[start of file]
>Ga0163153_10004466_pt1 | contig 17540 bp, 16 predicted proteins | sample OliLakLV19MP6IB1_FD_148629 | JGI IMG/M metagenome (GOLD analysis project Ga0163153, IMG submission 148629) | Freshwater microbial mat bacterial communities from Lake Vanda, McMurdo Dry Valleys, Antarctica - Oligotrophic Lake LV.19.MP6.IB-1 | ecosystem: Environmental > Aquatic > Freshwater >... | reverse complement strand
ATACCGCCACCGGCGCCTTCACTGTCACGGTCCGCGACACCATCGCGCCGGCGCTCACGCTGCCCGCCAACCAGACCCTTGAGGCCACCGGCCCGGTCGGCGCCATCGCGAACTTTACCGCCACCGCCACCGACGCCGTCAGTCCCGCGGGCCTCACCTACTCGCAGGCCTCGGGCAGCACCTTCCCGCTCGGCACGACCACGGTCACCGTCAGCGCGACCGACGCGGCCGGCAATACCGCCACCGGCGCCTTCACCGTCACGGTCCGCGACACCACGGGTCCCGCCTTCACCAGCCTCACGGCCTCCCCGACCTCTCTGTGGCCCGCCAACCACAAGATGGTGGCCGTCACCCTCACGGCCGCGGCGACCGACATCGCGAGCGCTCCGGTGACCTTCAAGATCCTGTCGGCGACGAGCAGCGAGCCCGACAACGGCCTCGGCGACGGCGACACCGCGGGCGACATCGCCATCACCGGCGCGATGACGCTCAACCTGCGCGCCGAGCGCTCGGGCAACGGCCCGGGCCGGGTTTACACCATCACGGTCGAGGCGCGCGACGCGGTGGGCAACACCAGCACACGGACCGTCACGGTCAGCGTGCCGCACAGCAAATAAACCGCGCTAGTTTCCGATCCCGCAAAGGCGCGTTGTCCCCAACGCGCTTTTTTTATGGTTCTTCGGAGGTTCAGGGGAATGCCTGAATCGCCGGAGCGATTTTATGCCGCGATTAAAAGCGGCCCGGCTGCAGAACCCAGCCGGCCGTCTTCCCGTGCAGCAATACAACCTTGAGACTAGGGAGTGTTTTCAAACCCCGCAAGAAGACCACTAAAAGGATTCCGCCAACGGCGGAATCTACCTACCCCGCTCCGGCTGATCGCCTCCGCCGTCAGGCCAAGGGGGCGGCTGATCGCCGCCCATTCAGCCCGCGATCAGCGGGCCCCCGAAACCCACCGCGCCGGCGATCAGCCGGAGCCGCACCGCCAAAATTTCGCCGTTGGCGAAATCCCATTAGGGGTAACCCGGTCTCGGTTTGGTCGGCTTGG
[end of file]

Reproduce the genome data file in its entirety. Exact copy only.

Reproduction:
>Ga0163153_10004466_pt1 | contig 17540 bp, 16 predicted proteins | sample OliLakLV19MP6IB1_FD_148629 | JGI IMG/M metagenome (GOLD analysis project Ga0163153, IMG submission 148629) | Freshwater microbial mat bacterial communities from Lake Vanda, McMurdo Dry Valleys, Antarctica - Oligotrophic Lake LV.19.MP6.IB-1 | ecosystem: Environmental > Aquatic > Freshwater >... | reverse complement strand
ATACCGCCACCGGCGCCTTCACTGTCACGGTCCGCGACACCATCGCGCCGGCGCTCACGCTGCCCGCCAACCAGACCCTTGAGGCCACCGGCCCGGTCGGCGCCATCGCGAACTTTACCGCCACCGCCACCGACGCCGTCAGTCCCGCGGGCCTCACCTACTCGCAGGCCTCGGGCAGCACCTTCCCGCTCGGCACGACCACGGTCACCGTCAGCGCGACCGACGCGGCCGGCAATACCGCCACCGGCGCCTTCACCGTCACGGTCCGCGACACCACGGGTCCCGCCTTCACCAGCCTCACGGCCTCCCCGACCTCTCTGTGGCCCGCCAACCACAAGATGGTGGCCGTCACCCTCACGGCCGCGGCGACCGACATCGCGAGCGCTCCGGTGACCTTCAAGATCCTGTCGGCGACGAGCAGCGAGCCCGACAACGGCCTCGGCGACGGCGACACCGCGGGCGACATCGCCATCACCGGCGCGATGACGCTCAACCTGCGCGCCGAGCGCTCGGGCAACGGCCCGGGCCGGGTTTACACCATCACGGTCGAGGCGCGCGACGCGGTGGGCAACACCAGCACACGGACCGTCACGGTCAGCGTGCCGCACAGCAAATAAACCGCGCTAGTTTCCGATCCCGCAAAGGCGCGTTGTCCCCAACGCGCTTTTTTTATGGTTCTTCGGAGGTTCAGGGGAATGCCTGAATCGCCGGAGCGATTTTATGCCGCGATTAAAAGCGGCCCGGCTGCAGAACCCAGCCGGCCGTCTTCCCGTGCAGCAATACAACCTTGAGACTAGGGAGTGTTTTCAAACCCCGCAAGAAGACCACTAAAAGGATTCCGCCAACGGCGGAATCTACCTACCCCGCTCCGGCTGATCGCCTCCGCCGTCAGGCCAAGGGGGCGGCTGATCGCCGCCCATTCAGCCCGCGATCAGCGGGCCCCCGAAACCCACCGCGCCGGCGATCAGCCGGAGCCGCACCGCCAAAATTTCGCCGTTGGCGAAATCCCATTAGGGGTAACCCGGTCTCGGTTTGGTCGGCTTGG